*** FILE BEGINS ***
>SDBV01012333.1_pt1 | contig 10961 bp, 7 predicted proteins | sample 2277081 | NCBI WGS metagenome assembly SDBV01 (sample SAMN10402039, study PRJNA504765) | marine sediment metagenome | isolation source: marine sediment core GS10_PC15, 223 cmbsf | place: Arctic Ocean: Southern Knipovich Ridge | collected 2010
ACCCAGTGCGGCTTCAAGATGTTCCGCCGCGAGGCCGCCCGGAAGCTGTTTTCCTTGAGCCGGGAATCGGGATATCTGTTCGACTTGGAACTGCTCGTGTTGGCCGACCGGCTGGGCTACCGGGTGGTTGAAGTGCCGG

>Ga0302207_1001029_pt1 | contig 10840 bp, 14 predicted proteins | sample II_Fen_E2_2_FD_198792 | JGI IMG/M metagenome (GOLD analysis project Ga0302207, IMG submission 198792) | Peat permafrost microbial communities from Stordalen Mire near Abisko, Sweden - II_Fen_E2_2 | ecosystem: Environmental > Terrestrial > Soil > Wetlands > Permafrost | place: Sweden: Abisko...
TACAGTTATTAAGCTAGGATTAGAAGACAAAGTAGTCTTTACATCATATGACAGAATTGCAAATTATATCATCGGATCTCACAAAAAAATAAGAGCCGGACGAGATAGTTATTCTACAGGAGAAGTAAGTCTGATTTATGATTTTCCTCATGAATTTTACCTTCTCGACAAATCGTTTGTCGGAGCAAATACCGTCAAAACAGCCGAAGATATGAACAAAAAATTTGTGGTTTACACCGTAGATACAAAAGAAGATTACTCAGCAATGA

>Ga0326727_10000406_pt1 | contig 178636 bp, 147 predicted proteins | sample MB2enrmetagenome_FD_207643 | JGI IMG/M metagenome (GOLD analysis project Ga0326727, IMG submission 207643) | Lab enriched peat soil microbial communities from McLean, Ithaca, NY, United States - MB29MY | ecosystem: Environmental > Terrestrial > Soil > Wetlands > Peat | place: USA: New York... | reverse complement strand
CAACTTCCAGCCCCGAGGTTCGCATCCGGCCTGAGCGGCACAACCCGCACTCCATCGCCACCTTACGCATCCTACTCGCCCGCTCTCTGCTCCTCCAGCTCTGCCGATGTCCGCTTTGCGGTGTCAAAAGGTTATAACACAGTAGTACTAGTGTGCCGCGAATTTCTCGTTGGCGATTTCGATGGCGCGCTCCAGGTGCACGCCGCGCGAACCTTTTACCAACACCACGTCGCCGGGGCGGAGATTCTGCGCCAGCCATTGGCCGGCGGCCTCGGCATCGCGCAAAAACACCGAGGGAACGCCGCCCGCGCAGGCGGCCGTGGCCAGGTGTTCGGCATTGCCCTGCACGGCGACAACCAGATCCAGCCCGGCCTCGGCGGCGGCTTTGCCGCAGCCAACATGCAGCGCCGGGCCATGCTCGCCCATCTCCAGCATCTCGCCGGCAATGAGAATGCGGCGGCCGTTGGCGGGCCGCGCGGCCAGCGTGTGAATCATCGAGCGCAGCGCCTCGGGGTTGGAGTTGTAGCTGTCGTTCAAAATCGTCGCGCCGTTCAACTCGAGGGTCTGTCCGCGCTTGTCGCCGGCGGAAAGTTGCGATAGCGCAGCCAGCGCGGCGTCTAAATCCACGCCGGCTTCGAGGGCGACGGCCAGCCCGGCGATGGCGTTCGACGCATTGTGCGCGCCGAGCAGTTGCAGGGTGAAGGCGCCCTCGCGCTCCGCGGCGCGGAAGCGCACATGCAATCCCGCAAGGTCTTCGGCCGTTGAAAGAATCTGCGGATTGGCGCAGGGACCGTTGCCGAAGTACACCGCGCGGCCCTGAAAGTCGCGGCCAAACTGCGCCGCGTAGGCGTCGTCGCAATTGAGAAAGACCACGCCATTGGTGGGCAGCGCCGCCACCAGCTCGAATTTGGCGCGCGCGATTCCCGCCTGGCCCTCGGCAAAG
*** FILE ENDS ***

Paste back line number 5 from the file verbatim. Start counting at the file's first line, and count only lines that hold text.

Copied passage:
>Ga0326727_10000406_pt1 | contig 178636 bp, 147 predicted proteins | sample MB2enrmetagenome_FD_207643 | JGI IMG/M metagenome (GOLD analysis project Ga0326727, IMG submission 207643) | Lab enriched peat soil microbial communities from McLean, Ithaca, NY, United States - MB29MY | ecosystem: Environmental > Terrestrial > Soil > Wetlands > Peat | place: USA: New York... | reverse complement strand